Broad City, Comedy Central’s new female-based comedy, created by and starring newcomers Ilana Glazer and Abbi Jacobson, has been one of the most pleasantly surprising, bizarre, stoned-out-of-its-mind and profoundly funny shows TV has had to offer. Some of that can be attributed to its beginnings as a web series before making the leap to primetime, which helped the show start off on a confident, established note. It even accrued fans like Parks and Recreation‘s Amy Poehler – who is the co-executive producer of the show, which should be reason enough to give it a try. But it’s the mere talent of the cast and crew that makes the show as great as it is.
It takes a few episodes to fully appreciate how original the series really is. With its setting and census demographic, comparisons to HBO’s Girls is unavoidable. Both show a group of females steering their mid 20s through the streets of New York City. However, similarities end there. While Lena Dunham’s cringe-worthy comedy series employs standard characters to tell a relatively overused story of what it’s like to be young and struggling in the big city, Broad City reveals that it is too sweet, sloppy and silly to sweat the tone. It conveys friendship in your 20s as, more than anything, delightful and free.
Main characters Ilana (Ilana Glazer) and Abbi (Abbi Jacobson) are superbly and carefully crafted. Ilana is a high energy, low accomplishing 20-something New Yorker who, in theory, might sound like an “unlikable” character. She pretty much does exactly what she pleases without any concern to anyone else around her. She leaves work in the middle of the day to take another job or to have a long nap in her office restrooms. She Skype’s during sex and dances to nineties hip hop wearing a tuxedo in the back of a moving van. She is a woman who does whatever she wants, so much so that you end up admiring her. Her more reserved best friend Abbi is the responsible one – she works at a fancy gym, Soulstice, in hopes she might one day become a trainer and rid herself of her towel-washing and toilet-cleaning profession. Abbi is literally the kind of woman who attaches post-it notes to her vibrator to remind herself to masturbate.
Desperately scraping for their rent and weed money one dollar at a time, Ilana and Abbi make a lot of bad decisions and always get into haphazard mischief. They rarely make the right call, but they have a committed friendship that is a continuous source of delight and support. It’s a relationship that triumphs over crappy jobs and unscrupulous roommate situations, permitting both women to be exactly who they are. Broad City doesn’t ask the audience to respect or “like” its characters, but it does want them to see something of themselves in Abbi and Ilana. It’s not their job to be likeable, they just have to be funny – and they sure are.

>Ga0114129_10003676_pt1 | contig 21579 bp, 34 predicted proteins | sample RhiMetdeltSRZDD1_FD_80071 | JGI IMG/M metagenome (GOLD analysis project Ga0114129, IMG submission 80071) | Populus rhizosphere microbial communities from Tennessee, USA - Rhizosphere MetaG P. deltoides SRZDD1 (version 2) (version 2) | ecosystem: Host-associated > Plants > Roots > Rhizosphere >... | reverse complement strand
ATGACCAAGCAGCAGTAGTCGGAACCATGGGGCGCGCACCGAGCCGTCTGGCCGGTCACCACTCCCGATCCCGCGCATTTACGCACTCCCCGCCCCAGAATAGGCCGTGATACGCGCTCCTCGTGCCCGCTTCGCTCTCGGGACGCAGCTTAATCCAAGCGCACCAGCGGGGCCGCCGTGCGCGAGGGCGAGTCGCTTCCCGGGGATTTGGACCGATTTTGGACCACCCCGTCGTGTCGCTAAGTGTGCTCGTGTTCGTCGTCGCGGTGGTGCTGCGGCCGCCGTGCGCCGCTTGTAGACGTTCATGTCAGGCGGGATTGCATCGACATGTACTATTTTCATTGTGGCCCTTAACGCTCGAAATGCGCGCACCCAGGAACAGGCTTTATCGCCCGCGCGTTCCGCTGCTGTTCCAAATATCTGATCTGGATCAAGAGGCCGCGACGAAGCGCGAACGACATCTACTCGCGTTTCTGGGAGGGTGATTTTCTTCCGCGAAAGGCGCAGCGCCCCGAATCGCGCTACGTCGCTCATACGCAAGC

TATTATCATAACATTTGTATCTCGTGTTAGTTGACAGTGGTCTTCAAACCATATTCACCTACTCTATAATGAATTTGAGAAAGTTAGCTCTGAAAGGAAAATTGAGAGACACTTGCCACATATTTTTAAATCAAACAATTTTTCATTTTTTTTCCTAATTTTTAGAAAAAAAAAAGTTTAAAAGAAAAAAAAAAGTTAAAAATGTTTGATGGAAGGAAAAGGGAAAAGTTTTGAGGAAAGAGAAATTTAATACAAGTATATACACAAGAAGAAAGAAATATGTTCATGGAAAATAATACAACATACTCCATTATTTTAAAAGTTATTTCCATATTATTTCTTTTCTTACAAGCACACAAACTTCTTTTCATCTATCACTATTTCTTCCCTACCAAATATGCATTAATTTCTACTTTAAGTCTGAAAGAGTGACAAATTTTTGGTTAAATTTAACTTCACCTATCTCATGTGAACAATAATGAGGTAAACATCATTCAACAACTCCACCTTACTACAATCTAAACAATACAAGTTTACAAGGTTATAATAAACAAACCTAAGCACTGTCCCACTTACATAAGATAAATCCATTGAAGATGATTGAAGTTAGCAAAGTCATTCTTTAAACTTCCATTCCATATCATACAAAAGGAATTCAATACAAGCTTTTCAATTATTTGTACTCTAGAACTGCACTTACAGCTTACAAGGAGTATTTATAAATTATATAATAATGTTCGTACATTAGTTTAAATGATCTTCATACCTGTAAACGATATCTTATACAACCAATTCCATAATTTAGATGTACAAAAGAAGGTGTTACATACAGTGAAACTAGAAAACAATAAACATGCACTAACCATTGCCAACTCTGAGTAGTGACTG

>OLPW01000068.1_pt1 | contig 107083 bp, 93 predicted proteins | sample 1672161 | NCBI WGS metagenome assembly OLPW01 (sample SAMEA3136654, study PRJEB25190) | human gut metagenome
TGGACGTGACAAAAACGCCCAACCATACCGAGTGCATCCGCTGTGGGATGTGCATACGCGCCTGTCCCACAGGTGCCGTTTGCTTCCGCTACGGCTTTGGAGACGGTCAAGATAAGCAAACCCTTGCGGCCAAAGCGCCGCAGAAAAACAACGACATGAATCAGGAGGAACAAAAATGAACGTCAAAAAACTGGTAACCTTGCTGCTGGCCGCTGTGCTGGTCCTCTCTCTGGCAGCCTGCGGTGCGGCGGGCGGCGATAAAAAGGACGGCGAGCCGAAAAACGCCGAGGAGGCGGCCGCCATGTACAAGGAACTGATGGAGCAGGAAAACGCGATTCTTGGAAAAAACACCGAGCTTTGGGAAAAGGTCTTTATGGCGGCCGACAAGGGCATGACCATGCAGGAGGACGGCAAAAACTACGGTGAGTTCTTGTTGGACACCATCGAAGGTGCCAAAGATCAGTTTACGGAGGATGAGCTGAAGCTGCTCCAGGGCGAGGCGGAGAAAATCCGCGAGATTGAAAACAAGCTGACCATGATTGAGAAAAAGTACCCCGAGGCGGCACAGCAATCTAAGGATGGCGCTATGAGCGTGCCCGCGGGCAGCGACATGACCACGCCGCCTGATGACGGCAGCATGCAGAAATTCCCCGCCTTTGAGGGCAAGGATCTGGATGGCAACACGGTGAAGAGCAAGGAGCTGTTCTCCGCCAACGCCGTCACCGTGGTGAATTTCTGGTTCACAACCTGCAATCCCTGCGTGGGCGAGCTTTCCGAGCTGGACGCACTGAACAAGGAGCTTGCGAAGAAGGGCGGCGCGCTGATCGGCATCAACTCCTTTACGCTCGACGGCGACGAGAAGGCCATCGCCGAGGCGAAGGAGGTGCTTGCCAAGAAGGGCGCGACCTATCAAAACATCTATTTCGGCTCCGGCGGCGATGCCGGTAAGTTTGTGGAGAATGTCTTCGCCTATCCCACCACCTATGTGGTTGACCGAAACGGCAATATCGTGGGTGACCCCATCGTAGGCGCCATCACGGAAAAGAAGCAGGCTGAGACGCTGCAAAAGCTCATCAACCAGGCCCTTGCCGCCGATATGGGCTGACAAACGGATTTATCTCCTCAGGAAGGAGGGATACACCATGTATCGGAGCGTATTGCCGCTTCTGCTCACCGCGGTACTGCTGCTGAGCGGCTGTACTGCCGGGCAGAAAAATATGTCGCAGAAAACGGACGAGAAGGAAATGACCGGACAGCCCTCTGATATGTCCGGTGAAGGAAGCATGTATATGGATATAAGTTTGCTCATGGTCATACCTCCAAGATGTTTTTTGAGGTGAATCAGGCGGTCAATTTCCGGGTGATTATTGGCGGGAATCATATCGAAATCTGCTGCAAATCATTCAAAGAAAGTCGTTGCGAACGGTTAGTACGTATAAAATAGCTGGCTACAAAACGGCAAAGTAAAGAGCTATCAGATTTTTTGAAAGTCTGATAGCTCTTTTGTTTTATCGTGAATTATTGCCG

But Broad City is more than just funny: it offers a truly radical depiction of women. Two genuine, broke NYC girls who hate their jobs and spend most of their time smoking weed – they’re literally female stoners, and they’re hilarious. There’s nothing more unoriginal than the male 20-something stoner, but when you transfer those character traits onto a female it automatically does something transgressive, pushing the stereotypical boundaries of “proper femininity”. Women like Ilana and Abbi definitely exist in the real world, but no one ever sees them on the screen. They’re seen as ‘bad examples’ of women, because we’re so unacquainted to watching a woman who doesn’t look like a supermodel be so shockingly comfortable and assured. The bold imperfections of Ilana and Abbi are what makes Broad City so radical. It’s essential for both men and women to see that women can be assholes, too.
Glazer and Jacobson are exceptional physical comedians that drip with presence. Their gestures and body language aim for and achieve belly laughs throughout the series of situational and bizarre humour. The energy that spills effortlessly forth from their relationship is presumably Glazer and Jacobson’s real life bond. While Broad City is not a heart-whelming comedy, there’s an undertone of need and connection that makes the friendship between the girls the clear anchor of the series. This is what makes the show what it is. Life is less about making it to the Weezy concert and more about creating memories with your best friend. It’s fitting that the season ended with their walking off into the sunrise together.
Broad City has everything: great jokes, absurdist satire and real insights about love, sex, friendship, money, race, drugs and feminism. It represents a perceptibly hilarious viewpoint on what trying but failing looks like from the inside. Ilana and Abbi don’t want to conquer the world. They’re just regular people, struggling. This wasn’t a season about Ilana and Abbi growing and learning fundamental life lessons – they don’t need to learn lessons, they just need to live.
THE REEL SCORE: 9/10